On April 20th, The Holmes Report, a leading public relations industry publication, announced that Ogilvy PR had earned its Large Agency of the Year Award for 2008.
“It is quite an honor, especially considering how challenging 2008 was, not just for public relations, but for industries, businesses and organizations worldwide,” said Marcia Silverman, Global CEO Ogilvy PR. In naming Ogilvy PR, editor and publisher Paul Holmes cited us for a “strong and harmonious management team” and for “driving a series of innovations,” especially in social media.
We’re pleased at the recognition, of course. But we know this honor is not for Ogilvy PR alone, but also: our clients, who support and trust us as we build relationships to achieve results; our partners, who add immense value to our efforts; and our colleagues, past and present, whose hard work built the agency.
Please visit www.ogilvypr.com for the full story from The Holmes Report. And know, as you read it, that you made this honor possible.
Ogilvy PR will be officially recognized as The Holmes Report’s Large Agency of the Year at the Sabre Awards dinner on May 12th at Cipriani in New York City.
I had the pleasure of filming an interview with ex-dragons den, current investor at large – Richard Farleigh. A man who has made his millions through taking risks in the post-dot-com-fallout and has worked with hundred of companies to drive business success.
This video was filmed as part of the wider work we are doing at Ogilvy for IBM’sFuture Focus programme, looking at how businesses can work smarter by utilizing advances in technology and communications.
Smart technology is a funny one, some of the simple things that we as the “young digerati” take for granted are the very systems and practices that will become the future of business communications. Talking with a friend who is far more clued up on the subject (@gemmapercy for more info), it dawned on me that so much of the tech that forms the discourse around “cloud” computing and “viruslisation” is not tales of future technology, but present technology. Facilities such as Google Docs, delicious and Amazon’s S3 storage are already changing the way we work.
Far more of our everyday data is being stored in “the cloud” rather than on our hard disks, from our databases, contacts and bookmarks to our personal data such as photos and increasingly video. As Russel M Davies points out in his article on Amazon S3 in this June’s issue of Wired UK – I too would rather trust Google with my contacts than my own ability to sit on my assortment of handheld media centres (the less fortunate of which glare at me every time I open my desk drawer). It is more or less a weekly occurrence that I get invited to a facebook group of one of my clumsier chums who has sat on / dropped / digested in drunken stupor their phone and now require me to send them my number. Which proves a number of things a) my friends are stupid, b) there are many people that I am very glad now have no ability to call me (not that they ever had reason to before hand) and c) that we may all be better of outsourcing our personal lives to the likes of Google or Amazon.
See this week’s PRWeek for the full article and quoted comments from OPR’s MD of EAME Ash Coleman-Smith, click here.
In tune with the economy, PRWeek decided to run this survey and it is a great moment for them to have raised the issue of how recenssionary pressures are challenging some of the green assumptions about consumer habits. We should all be thinking about where we stand on our clients position on this and how they should be positioing their green credentials. I think the message is that ‘greenwashing’ will still be spotted by increasingly cyncial consumer and business audiences. I agree with the tone of the PRWeek piece which is that environmental campaigns are moving down the agenda against given economic pressures.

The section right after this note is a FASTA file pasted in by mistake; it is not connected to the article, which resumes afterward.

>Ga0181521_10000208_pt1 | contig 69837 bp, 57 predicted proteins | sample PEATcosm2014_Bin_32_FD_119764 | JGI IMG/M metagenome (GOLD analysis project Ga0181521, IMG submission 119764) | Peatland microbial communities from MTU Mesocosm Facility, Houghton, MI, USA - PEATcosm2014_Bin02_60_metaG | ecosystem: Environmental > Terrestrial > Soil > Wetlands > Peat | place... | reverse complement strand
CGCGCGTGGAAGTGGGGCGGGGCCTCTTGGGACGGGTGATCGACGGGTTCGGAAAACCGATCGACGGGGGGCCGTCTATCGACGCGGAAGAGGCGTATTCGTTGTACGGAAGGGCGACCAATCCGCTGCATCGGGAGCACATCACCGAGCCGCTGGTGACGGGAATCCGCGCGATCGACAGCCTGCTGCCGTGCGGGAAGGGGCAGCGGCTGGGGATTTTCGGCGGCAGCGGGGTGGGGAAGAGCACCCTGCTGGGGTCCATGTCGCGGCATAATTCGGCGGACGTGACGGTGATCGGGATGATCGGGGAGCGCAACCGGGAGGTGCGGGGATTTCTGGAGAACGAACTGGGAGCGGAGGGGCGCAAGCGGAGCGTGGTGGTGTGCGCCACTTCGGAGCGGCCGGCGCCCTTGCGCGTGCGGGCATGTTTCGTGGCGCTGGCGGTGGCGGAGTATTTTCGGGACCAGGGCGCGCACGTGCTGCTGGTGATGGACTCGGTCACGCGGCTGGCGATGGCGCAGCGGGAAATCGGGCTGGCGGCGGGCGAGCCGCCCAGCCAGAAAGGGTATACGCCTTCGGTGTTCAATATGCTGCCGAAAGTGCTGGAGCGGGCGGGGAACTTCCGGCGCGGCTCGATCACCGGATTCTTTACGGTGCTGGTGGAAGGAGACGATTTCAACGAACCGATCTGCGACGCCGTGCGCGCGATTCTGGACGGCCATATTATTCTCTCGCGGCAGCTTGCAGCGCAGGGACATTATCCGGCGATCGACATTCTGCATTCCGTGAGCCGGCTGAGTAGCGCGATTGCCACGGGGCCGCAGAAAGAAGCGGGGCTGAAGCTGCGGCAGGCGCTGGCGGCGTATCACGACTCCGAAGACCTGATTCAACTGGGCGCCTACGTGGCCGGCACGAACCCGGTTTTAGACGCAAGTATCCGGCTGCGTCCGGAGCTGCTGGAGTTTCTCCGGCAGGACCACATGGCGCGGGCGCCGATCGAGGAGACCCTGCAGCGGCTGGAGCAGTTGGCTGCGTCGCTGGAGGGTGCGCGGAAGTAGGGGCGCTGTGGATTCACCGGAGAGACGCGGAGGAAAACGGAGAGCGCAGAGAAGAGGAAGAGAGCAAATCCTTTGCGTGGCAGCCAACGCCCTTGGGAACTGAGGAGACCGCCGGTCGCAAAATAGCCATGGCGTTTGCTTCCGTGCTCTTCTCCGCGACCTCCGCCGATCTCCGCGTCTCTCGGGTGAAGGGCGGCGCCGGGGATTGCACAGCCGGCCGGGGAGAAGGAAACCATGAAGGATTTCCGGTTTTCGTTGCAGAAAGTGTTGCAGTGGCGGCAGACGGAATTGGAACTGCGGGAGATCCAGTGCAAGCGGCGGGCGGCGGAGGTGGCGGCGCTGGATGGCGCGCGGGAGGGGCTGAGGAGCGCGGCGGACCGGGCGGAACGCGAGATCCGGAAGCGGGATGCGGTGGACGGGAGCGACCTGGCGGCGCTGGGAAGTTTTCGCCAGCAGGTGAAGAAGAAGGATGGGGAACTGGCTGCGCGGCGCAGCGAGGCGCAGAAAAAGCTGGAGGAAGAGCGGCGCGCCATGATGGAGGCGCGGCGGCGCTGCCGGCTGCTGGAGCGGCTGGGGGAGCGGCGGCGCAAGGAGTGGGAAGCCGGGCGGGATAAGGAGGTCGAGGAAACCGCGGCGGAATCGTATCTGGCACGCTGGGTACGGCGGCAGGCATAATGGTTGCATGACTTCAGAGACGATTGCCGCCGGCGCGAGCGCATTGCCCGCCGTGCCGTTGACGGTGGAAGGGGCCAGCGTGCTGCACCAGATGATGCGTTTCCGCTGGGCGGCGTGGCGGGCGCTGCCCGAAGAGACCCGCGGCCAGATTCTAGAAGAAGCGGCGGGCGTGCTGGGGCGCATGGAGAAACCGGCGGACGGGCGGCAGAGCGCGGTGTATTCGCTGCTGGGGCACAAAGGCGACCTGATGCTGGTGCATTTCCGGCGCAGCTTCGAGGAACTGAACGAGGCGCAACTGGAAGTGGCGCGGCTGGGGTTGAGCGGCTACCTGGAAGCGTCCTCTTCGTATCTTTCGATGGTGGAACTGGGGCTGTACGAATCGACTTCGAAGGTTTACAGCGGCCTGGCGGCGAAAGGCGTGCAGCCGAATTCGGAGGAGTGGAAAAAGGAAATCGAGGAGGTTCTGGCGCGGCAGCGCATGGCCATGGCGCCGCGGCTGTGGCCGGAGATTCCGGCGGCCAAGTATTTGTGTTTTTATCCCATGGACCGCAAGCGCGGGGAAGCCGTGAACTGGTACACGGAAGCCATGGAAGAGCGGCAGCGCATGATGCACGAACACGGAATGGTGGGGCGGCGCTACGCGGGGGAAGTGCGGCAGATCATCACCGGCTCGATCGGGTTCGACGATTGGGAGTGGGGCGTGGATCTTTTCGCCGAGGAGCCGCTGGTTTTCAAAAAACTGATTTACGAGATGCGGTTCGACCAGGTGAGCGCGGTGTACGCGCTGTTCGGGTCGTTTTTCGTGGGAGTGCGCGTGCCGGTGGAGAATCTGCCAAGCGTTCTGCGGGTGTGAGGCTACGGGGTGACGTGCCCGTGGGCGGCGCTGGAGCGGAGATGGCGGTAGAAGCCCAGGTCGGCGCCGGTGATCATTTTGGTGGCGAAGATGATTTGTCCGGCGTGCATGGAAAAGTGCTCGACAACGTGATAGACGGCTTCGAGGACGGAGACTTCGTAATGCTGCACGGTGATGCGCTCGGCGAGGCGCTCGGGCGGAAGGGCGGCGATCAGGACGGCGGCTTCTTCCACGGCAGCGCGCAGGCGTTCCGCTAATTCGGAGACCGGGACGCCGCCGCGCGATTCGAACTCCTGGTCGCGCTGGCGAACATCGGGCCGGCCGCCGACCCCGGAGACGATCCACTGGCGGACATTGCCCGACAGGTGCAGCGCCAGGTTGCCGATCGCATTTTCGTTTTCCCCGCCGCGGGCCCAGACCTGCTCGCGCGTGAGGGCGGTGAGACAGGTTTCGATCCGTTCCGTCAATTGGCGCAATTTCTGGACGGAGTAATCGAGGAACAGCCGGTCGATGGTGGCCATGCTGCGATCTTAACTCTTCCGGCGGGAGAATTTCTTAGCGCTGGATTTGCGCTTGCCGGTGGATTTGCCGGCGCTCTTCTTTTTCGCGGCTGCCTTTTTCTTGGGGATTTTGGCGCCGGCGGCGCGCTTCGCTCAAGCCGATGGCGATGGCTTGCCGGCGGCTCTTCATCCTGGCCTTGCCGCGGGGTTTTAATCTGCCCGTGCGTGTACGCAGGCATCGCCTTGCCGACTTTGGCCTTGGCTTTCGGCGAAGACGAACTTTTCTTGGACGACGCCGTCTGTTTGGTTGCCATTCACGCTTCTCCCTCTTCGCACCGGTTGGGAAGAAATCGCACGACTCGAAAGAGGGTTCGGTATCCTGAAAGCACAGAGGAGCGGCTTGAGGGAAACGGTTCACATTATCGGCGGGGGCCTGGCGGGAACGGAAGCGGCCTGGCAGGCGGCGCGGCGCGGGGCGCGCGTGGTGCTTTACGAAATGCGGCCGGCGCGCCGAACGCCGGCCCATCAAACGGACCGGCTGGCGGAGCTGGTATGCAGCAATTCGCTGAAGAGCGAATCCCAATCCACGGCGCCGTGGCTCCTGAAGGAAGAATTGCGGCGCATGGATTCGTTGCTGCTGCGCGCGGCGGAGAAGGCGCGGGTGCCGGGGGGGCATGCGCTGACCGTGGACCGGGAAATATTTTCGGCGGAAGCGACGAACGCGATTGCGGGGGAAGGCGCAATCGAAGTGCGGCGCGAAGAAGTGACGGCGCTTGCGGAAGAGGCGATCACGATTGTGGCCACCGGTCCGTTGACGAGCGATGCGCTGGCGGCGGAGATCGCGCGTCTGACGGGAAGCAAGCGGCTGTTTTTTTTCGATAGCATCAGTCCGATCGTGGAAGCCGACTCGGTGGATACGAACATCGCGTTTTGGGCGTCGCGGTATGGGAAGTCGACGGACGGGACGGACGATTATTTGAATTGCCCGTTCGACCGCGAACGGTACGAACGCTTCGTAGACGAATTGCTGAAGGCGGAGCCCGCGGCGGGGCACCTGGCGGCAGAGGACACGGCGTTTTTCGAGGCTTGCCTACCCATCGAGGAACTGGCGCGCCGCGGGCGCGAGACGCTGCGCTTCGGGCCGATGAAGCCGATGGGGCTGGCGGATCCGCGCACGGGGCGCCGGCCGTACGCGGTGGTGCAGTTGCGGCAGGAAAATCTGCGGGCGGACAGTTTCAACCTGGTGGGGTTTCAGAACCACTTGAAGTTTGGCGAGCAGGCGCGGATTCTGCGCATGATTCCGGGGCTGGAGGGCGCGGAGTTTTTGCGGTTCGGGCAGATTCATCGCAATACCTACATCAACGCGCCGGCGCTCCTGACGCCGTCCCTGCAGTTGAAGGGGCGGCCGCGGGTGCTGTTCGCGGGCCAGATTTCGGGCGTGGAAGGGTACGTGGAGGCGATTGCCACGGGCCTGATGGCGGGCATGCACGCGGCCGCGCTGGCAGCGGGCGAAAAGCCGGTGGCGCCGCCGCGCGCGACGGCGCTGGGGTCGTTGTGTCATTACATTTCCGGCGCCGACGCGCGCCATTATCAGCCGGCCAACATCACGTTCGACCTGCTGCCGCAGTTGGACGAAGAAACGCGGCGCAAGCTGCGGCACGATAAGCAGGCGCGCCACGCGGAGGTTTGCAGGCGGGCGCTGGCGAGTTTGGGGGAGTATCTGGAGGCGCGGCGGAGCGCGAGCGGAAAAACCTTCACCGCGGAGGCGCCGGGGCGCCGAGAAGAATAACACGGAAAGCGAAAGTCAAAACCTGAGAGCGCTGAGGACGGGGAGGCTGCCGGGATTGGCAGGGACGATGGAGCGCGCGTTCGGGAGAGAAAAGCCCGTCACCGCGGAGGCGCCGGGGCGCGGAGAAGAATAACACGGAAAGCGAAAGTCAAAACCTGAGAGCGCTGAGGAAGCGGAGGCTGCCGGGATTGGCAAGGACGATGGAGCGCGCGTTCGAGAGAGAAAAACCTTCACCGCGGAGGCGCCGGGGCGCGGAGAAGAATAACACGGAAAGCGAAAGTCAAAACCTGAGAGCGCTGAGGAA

PRWeek’s exclusively commissioned and just published reearch was carried out with Populus and they surveyed 1,999 adults in the UK. PRWeek said: “It showed that 81 percent of respondents paid more attention to cost/value than to environmental credentials. Asked about how concerned they were and whether they were more concerned now than 12 months ago, respondents were evenly split: 49 per cent were no more or less concerned and 50 per cent were more concerned. The findings suggest communicators need to focus on value when crafting their environmental messages”. The research goes on to show that small easy green steps are still interesting to consumers “94 percent of respondents said they would take green steps such as buying energy saving lightbulbs” (PRWeek).
Finally, as PRWeek point out in their feature, there are some brands who have led on a green/environmental positioning such as Green and Black’s, Innocent Smoothies, the entire organic sector etc who are currently paying the price. Maybe now is the time for marketing teams and their agencies to be developing creative and clever strategies for how they re-ignite consumer interest/purchase driven by ‘green’ preferences.
Ogilvy PR London is home to nearly 100 PR experts.
In today’s fast moving world, ‘influence’ is a powerful tool. It allows us to deliver commercial results and drive change. And this change can be behavioural, transactional or reputational.
We have the breadth of talent to deliver a full range of earned media services for our clients including traditional media solutions, broadcast strategy andsocial media content creation.
We won 5 major awards in 2012 and won or were shortlisted for over 30 awards in the last two years.
Clients include: Ford, IBM, Diageo, BP, Mattel, FremantleMedia, FM Global and Grohe.